THERE are a few reasons why women prefer SUVs to other vehicles, and they can be quite fussy when it comes to making their choice.
The one main consideration that many of us would have in deciding on which car to buy is the well being of the family, or in the absence of one the thought of an appropriate one for when that day does arrive.
Now, as swanky as they can be, two-seater sports cars won’t do justice to such a plan and hatchbacks are unlikely to offer much help either; kids will go through rapid growth spurts and eventually, these cars won’t be able to accommodate as many full-grown adults as their owners might have thought.
And for us ladies especially, we prefer cars that offer large hip room as well as a broader, higher front vantage point. Then again, remember the adage “women are complicated”: we can rarely decide between a bigger SUV and a slightly smaller compact SUV.
The Honda HR-V and the Mazda CX-3 were among the most eagerly anticipated small SUVs in 2015.
In the blue corner, the HR-V satisfies those who want to keep to their budgets whereas in the red corner, the newly launched CX-3 offers the right dose of driving excitement and its suite of automotive features which drives “techy” up a few notches given the class it sits in.
Which of the two won this writer’s heart eventually? “HR-V and CX-3, touch gloves, fight clean, and now back to your corners.”
Exterior and interior
The HR-V’s sporty silhouette is nicely highlighted with distinctive running lines and ample use of curves. And in saying so, it is almost difficult to tell that it is legitimately a budget buy just by judging how it presents itself externally.
We tested the V variant of the HR-V which carries a price tag of RM121,500, a car valued lower than the price threshold of some others in the same category.
That being said the HR-V is not synonymous to the term “luxurious” given its limited in-car features, but it’s not exactly a bad thing.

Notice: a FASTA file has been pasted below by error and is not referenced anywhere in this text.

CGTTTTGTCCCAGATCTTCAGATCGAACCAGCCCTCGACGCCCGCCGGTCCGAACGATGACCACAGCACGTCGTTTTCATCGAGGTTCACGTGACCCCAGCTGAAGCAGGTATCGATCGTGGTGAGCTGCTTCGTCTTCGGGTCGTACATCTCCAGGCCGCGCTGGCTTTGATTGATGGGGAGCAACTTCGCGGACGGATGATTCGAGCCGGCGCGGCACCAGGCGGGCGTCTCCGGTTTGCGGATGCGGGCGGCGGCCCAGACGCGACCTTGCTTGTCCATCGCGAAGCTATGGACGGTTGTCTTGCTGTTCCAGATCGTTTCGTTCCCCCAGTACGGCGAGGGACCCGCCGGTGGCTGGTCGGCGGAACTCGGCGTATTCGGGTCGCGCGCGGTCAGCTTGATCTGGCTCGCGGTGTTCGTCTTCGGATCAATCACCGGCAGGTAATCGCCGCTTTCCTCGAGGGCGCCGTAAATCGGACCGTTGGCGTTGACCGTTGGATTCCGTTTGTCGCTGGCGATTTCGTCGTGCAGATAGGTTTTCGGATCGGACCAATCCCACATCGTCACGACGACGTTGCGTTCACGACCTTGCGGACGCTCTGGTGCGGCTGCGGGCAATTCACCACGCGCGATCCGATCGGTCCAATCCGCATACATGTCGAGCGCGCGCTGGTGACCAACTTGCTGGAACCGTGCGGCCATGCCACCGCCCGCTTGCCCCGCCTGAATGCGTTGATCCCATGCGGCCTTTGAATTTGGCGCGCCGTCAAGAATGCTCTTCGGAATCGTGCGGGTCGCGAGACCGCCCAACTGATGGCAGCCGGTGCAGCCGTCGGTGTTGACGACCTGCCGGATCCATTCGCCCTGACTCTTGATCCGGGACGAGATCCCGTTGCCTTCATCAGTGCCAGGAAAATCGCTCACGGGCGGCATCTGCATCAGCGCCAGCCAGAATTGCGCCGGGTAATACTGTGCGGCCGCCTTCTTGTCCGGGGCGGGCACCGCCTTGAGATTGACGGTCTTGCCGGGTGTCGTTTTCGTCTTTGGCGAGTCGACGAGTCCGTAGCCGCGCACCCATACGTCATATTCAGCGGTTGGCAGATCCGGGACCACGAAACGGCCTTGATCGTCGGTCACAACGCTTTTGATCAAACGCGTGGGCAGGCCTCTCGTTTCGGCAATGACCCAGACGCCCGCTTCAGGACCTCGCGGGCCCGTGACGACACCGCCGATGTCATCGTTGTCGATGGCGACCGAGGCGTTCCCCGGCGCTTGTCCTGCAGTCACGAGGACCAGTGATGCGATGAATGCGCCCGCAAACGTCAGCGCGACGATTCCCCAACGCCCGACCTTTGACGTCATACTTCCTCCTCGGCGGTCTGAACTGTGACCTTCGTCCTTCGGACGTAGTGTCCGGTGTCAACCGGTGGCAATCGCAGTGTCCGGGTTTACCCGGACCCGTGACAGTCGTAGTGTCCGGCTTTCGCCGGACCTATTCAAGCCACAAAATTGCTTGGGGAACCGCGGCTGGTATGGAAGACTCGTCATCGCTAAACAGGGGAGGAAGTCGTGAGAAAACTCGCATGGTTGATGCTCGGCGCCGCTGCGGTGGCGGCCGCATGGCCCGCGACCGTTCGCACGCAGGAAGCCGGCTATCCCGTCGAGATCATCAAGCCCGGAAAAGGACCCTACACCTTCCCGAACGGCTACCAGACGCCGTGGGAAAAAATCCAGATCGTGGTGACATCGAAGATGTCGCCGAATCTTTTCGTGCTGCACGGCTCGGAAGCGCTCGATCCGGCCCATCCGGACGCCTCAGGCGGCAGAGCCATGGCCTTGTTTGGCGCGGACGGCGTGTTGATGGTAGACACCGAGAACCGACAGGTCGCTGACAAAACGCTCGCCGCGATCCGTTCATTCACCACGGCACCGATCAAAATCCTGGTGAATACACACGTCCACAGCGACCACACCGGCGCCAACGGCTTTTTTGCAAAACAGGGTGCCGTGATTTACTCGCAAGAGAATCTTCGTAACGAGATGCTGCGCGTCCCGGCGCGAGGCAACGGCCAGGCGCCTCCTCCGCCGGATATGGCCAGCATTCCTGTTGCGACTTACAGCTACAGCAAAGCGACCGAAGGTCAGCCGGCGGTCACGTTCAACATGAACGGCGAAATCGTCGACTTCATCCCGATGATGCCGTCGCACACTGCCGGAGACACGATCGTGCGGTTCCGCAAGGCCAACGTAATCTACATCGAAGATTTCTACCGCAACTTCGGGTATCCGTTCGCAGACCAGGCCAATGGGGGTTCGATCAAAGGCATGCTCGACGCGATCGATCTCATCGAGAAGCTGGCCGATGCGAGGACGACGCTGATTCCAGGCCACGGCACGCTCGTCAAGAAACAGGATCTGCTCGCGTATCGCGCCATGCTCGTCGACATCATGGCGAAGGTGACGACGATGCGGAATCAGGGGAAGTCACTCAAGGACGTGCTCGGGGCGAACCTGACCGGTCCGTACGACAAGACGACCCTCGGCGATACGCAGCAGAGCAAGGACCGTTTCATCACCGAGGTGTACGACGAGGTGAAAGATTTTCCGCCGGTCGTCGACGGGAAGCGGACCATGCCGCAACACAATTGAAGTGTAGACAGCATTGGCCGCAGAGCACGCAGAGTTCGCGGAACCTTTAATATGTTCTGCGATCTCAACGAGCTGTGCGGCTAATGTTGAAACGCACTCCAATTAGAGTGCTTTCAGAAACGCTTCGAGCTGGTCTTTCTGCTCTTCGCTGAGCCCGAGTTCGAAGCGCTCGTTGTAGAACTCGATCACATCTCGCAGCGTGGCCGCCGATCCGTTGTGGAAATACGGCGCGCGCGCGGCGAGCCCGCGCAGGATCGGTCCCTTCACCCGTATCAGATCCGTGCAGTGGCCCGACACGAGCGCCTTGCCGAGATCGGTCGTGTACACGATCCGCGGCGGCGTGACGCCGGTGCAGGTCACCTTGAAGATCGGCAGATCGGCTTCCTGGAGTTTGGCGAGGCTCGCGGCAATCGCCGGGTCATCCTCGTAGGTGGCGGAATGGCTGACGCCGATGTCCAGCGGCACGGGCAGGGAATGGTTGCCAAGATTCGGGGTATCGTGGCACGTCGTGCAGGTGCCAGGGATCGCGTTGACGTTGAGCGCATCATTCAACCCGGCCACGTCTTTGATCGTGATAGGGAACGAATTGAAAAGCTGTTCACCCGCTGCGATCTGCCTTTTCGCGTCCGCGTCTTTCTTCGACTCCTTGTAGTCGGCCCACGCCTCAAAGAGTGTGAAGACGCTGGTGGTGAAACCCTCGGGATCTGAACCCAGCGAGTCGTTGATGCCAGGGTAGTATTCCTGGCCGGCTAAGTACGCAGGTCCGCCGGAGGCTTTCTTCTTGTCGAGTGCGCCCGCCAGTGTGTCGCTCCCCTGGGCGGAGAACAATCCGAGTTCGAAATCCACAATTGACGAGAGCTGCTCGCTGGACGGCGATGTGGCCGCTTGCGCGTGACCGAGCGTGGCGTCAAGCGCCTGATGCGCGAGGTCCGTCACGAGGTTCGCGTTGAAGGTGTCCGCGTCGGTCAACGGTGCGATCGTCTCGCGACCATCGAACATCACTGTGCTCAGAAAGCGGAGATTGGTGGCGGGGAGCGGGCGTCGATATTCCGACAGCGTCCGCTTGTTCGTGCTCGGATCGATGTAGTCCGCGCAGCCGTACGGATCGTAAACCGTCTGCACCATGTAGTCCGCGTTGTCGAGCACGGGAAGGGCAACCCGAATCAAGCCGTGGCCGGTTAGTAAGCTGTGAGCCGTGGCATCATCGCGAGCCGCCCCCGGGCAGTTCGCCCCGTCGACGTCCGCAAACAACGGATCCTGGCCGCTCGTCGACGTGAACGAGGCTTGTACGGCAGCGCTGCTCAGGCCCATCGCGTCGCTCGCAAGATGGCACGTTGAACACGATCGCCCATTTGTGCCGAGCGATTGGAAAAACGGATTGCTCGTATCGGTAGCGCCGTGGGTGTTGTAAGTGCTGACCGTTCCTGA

With a neatly built centre console, a straightforward instrument panel and an air conditioner touch controller that are simple to operate, the HR-V without a doubt caters to the laid-back of us ladies.
Passenger room, on the other hand, comes nowhere close to tight.
Then there’s the CX-3 which costs slightly more than RM135,000. There’s a five-figure cost difference between it and the HR-V, but consider the features that it comes with. Two areas to pay compliments to are the Kodo design philosophy and SkyActiv engine.
The beautifully sculpted exterior design of the CX-3 is what makes it stand out especially in the eyes of a female beholder, and the design language has been inherited by its other siblings.
The dash is pretty neat and clean with a heads-up display unit. Though we found the floating MZD Connect infotainment system to be useable within a hassling reach, life can be made easier by using the navigation knob placed next to the handbrake.
Leather suede has been splashed all across its cabin with high-quality stitching on the upholstery and it’s one of the things that breathe new life into the CX-3.
There are two sides to the compact coin in this case, and the CX-3 comes with limited cabin space. This advantage becomes more apparent once you get into the back seating area due to its low roofline.
But that’s easily forgiven if you’re not one to travel long distances or constantly have full-size adults in tow, and especially given the car’s interior wow factors.